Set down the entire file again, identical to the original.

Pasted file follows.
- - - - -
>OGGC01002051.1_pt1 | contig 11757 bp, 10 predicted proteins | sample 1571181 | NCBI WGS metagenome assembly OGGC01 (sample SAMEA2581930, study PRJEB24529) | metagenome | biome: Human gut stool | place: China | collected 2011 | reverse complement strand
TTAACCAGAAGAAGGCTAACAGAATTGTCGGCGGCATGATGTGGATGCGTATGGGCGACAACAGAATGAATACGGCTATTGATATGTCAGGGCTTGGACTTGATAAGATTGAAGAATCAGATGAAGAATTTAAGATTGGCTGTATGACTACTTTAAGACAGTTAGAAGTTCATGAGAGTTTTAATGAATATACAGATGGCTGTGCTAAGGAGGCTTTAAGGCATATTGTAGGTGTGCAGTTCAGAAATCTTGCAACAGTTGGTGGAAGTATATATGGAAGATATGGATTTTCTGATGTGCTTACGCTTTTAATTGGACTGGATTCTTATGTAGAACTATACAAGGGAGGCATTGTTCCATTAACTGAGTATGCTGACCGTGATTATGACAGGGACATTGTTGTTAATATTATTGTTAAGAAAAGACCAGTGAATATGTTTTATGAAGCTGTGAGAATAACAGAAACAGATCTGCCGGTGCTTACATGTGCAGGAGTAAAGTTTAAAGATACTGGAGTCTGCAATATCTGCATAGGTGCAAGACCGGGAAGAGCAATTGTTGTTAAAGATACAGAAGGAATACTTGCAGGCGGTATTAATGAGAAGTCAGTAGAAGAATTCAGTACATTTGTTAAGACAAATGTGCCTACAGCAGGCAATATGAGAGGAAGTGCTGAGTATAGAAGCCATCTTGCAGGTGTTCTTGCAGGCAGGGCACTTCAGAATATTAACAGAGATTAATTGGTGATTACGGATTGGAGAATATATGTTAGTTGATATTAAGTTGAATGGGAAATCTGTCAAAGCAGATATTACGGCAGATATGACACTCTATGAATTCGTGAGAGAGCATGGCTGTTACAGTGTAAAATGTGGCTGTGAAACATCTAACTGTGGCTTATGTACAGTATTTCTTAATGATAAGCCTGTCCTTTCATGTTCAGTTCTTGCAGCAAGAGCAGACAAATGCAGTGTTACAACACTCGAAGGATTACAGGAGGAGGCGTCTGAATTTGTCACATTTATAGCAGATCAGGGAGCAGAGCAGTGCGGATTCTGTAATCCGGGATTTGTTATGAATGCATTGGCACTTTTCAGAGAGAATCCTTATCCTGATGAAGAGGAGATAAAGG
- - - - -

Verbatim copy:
>OGGC01002051.1_pt1 | contig 11757 bp, 10 predicted proteins | sample 1571181 | NCBI WGS metagenome assembly OGGC01 (sample SAMEA2581930, study PRJEB24529) | metagenome | biome: Human gut stool | place: China | collected 2011 | reverse complement strand
TTAACCAGAAGAAGGCTAACAGAATTGTCGGCGGCATGATGTGGATGCGTATGGGCGACAACAGAATGAATACGGCTATTGATATGTCAGGGCTTGGACTTGATAAGATTGAAGAATCAGATGAAGAATTTAAGATTGGCTGTATGACTACTTTAAGACAGTTAGAAGTTCATGAGAGTTTTAATGAATATACAGATGGCTGTGCTAAGGAGGCTTTAAGGCATATTGTAGGTGTGCAGTTCAGAAATCTTGCAACAGTTGGTGGAAGTATATATGGAAGATATGGATTTTCTGATGTGCTTACGCTTTTAATTGGACTGGATTCTTATGTAGAACTATACAAGGGAGGCATTGTTCCATTAACTGAGTATGCTGACCGTGATTATGACAGGGACATTGTTGTTAATATTATTGTTAAGAAAAGACCAGTGAATATGTTTTATGAAGCTGTGAGAATAACAGAAACAGATCTGCCGGTGCTTACATGTGCAGGAGTAAAGTTTAAAGATACTGGAGTCTGCAATATCTGCATAGGTGCAAGACCGGGAAGAGCAATTGTTGTTAAAGATACAGAAGGAATACTTGCAGGCGGTATTAATGAGAAGTCAGTAGAAGAATTCAGTACATTTGTTAAGACAAATGTGCCTACAGCAGGCAATATGAGAGGAAGTGCTGAGTATAGAAGCCATCTTGCAGGTGTTCTTGCAGGCAGGGCACTTCAGAATATTAACAGAGATTAATTGGTGATTACGGATTGGAGAATATATGTTAGTTGATATTAAGTTGAATGGGAAATCTGTCAAAGCAGATATTACGGCAGATATGACACTCTATGAATTCGTGAGAGAGCATGGCTGTTACAGTGTAAAATGTGGCTGTGAAACATCTAACTGTGGCTTATGTACAGTATTTCTTAATGATAAGCCTGTCCTTTCATGTTCAGTTCTTGCAGCAAGAGCAGACAAATGCAGTGTTACAACACTCGAAGGATTACAGGAGGAGGCGTCTGAATTTGTCACATTTATAGCAGATCAGGGAGCAGAGCAGTGCGGATTCTGTAATCCGGGATTTGTTATGAATGCATTGGCACTTTTCAGAGAGAATCCTTATCCTGATGAAGAGGAGATAAAGG